Actor Moshe Ivgy, serving time for indecent assault, to get early release

Parole board says chances are low the actor, convicted of sexually harassing 4 women, will reoffend; women’s group says decision sends wrong message to women; prosecutors to appeal

Israeli actor Moshe Ivgy arrives at the Haifa Magistrate's Court for the verdict in his trial, January 9, 2020 (Flash90)
Israeli actor Moshe Ivgy arrives at the Haifa Magistrate's Court for the verdict in his trial, January 9, 2020 (Flash90)

The parole board decided on Monday to shorten the sentence given to prominent actor Moshe Ivgy over the indecent assault and sexual harassment of four women.

Prosecutors are expected to appeal the decision.

Ivgy was serving an 11-month prison sentence at the Hermon Prison in northern Israel. The earliest date for his upcoming release is March 14.

The parole board said that although Ivgy’s crimes were “ugly,” the chances that he would pose a danger to the public or reoffend had diminished since he was jailed. Prosecutors have said in the past that Ivgy’s multiple assaults demonstrate a pattern of behavior.

The board said that he would undergo rehabilitation upon his release, in addition to the treatment he received during his incarceration.

The chair of the Na’amat women’s group, Hagit Pe’er, said that Ivgy’s early release was the latest in a series of decisions to grant early release to high-profile sex offenders.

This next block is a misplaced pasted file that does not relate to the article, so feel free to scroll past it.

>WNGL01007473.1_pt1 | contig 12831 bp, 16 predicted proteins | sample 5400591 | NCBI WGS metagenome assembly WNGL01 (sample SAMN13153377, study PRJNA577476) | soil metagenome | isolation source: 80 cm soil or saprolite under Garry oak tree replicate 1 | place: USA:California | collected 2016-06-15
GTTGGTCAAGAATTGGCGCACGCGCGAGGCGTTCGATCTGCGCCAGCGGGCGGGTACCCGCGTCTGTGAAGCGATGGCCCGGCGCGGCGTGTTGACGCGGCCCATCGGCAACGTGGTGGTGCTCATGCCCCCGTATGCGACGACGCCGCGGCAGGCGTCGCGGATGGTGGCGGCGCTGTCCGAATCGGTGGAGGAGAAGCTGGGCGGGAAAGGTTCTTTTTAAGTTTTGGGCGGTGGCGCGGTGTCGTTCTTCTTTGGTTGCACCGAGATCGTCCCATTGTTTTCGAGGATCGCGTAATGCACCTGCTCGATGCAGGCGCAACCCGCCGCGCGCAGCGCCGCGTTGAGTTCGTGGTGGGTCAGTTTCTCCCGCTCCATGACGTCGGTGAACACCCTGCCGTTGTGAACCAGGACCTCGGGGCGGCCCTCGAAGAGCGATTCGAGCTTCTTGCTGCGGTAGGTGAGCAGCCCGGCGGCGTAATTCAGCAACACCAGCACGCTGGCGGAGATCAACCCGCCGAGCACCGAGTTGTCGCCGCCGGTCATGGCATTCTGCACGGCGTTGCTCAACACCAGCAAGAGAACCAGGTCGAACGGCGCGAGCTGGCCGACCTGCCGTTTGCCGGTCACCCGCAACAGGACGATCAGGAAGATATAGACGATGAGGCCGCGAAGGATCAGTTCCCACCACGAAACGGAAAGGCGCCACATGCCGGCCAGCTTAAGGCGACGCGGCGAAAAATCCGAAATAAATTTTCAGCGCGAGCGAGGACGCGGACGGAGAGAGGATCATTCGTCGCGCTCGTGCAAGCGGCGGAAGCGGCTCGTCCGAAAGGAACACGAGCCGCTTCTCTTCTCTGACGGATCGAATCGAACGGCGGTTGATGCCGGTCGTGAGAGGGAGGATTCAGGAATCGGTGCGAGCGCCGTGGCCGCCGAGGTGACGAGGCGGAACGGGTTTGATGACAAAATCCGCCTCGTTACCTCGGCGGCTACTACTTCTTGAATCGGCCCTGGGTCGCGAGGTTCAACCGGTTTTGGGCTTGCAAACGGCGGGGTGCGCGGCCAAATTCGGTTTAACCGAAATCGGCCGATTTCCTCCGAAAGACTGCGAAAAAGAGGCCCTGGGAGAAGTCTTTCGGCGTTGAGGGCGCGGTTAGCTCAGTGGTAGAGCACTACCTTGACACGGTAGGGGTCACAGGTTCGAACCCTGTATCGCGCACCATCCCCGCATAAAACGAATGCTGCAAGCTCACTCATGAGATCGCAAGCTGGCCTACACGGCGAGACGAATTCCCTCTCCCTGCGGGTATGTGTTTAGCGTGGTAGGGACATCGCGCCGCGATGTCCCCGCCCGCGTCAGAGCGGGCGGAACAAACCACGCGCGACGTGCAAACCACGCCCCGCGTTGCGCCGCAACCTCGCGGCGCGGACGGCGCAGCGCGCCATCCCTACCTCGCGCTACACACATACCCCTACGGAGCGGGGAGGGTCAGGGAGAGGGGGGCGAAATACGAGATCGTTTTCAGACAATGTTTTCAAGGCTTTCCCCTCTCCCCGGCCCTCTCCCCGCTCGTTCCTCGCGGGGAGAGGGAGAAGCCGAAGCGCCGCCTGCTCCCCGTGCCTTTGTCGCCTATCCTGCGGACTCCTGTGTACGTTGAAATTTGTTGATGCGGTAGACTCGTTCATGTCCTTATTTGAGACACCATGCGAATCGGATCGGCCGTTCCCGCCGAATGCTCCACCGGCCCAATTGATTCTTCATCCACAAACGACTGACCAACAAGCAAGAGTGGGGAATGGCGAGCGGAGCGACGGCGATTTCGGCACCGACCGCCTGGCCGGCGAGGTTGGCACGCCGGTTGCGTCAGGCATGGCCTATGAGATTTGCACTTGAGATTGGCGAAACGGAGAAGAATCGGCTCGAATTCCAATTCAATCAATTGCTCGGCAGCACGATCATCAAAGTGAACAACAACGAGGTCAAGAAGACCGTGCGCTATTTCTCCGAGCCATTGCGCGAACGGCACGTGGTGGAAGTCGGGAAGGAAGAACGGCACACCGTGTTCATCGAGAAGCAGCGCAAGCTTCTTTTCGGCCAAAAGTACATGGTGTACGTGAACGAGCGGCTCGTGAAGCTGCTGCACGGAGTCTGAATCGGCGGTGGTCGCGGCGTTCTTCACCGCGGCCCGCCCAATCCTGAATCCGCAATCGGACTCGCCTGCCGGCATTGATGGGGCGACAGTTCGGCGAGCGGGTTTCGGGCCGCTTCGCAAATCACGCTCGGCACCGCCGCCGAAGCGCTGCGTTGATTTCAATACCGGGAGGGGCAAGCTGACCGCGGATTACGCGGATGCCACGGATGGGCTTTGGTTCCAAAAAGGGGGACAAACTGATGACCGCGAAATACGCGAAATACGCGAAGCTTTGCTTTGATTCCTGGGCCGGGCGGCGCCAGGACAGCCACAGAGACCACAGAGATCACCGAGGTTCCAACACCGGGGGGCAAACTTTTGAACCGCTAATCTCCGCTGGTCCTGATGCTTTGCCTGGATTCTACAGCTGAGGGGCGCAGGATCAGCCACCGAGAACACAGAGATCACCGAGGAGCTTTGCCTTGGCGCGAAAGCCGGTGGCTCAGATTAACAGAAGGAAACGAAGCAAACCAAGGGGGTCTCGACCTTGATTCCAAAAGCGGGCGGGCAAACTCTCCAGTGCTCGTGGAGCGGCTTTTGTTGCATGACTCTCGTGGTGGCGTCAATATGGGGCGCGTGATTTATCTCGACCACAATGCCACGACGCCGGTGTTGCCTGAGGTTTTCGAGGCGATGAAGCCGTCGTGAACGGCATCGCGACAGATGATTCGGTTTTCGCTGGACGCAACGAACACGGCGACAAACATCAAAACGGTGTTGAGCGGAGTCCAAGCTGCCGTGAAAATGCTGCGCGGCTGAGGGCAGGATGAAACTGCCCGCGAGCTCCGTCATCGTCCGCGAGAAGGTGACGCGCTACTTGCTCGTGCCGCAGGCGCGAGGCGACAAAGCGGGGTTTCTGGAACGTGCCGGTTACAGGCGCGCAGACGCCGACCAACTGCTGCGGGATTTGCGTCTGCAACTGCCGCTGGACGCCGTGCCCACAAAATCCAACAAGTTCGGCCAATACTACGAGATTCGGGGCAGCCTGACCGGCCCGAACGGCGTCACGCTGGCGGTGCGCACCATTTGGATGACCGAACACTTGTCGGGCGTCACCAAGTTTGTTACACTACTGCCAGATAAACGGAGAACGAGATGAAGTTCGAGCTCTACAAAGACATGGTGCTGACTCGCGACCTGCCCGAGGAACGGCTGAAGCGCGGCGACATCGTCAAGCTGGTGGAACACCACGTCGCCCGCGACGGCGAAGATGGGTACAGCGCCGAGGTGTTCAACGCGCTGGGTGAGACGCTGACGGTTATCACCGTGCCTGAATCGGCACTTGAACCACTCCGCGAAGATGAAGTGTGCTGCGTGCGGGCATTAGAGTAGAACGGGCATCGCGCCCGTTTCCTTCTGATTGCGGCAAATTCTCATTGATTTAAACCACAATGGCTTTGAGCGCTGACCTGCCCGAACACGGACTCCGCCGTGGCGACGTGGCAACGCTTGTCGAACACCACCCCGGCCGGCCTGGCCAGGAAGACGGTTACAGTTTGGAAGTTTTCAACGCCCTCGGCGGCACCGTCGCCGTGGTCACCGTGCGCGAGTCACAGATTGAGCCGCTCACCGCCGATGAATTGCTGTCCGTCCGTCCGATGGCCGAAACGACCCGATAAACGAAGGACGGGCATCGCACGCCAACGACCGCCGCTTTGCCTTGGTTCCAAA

“The parole board continues its determination to facilitate sex offenders,” she told the Kan public broadcaster. “What message do you want to send to the brave women who have the courage to complain, and now see how the system pities those sexual predators?”

Protest against the release of Israeli actor Moshe Ivgy outside the Haifa prosecutor’s office, February 24, 2022 (Shir Torem/Flash90)

Ivgy was sentenced last year by the Haifa Magistrate’s Court, after the court overturned a previous verdict sentencing him to just six months of community service. He was convicted of five counts of indecent acts and sexual harassment.

In February 2016, six women accused Ivgy of harassing them while they were working together on various films, TV shows and plays. The women told the Walla news site of private rehearsals in which Ivgy would force himself on them, often insisting on unnecessary rehearsing of intimate scenes and kissing them against their will.

Prosecutors filed charges in 2018, saying they had found sufficient evidence that Ivgy exploited his status to commit indecent acts and sexually harass four women in 2012 and 2013, some of them at his workplace. He faced four counts of indecent acts and three of sexual harassment.

But Ivgy was found guilty by the Haifa Magistrate’s Court in January 2020 of just one count of indecent assault against one woman and acquitted in the other two cases. He was sentenced to six months of community service and ordered to pay NIS 10,000 (approximately $2,900) to his victim.

In their appeal to the Haifa District Court for a stiffer penalty — which was ultimately accepted — prosecutors, who had initially requested a 15-month prison sentence for Ivgy, argued the multiple separate complaints against the actor showed a pattern of behavior.

Ivgy has appeared in dozens of films, plays and television shows, including “Hunting Elephants” (2013) and Steven Spielberg’s “Munich” (2005) and won an Ophir — Israel’s top film award — for his supporting role in “Metallic Blues” in 2004, the same year he was nominated for Best Actor for his role in the award-winning “Campfire.”

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